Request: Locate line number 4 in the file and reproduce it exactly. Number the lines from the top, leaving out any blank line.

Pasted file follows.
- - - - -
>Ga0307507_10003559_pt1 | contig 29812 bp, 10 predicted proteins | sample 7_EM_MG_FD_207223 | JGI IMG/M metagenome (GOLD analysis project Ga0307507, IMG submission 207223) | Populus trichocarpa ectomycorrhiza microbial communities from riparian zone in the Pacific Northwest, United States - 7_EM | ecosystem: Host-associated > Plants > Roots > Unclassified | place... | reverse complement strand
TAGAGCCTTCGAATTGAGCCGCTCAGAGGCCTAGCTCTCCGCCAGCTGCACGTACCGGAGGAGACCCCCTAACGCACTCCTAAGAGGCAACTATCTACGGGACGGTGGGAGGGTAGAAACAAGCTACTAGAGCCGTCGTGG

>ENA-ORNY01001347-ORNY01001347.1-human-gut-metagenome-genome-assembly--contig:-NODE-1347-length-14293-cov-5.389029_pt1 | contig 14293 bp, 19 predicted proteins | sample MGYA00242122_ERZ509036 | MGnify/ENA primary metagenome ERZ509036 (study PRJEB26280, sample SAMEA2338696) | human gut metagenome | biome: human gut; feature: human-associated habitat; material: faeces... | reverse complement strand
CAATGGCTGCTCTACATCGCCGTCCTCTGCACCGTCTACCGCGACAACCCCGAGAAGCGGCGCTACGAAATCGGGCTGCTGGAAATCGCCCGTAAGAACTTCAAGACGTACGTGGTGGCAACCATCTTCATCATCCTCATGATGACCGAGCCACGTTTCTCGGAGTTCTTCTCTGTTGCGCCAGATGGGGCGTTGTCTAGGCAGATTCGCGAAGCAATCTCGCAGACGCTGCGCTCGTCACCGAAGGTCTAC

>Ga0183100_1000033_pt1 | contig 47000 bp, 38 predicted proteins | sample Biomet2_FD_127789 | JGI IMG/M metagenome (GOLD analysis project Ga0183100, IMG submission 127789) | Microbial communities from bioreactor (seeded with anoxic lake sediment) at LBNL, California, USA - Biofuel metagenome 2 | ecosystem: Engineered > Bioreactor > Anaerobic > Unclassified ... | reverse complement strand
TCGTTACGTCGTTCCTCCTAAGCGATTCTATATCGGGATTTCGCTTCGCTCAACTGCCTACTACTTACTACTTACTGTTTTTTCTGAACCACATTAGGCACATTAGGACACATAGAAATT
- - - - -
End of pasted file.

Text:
CAATGGCTGCTCTACATCGCCGTCCTCTGCACCGTCTACCGCGACAACCCCGAGAAGCGGCGCTACGAAATCGGGCTGCTGGAAATCGCCCGTAAGAACTTCAAGACGTACGTGGTGGCAACCATCTTCATCATCCTCATGATGACCGAGCCACGTTTCTCGGAGTTCTTCTCTGTTGCGCCAGATGGGGCGTTGTCTAGGCAGATTCGCGAAGCAATCTCGCAGACGCTGCGCTCGTCACCGAAGGTCTAC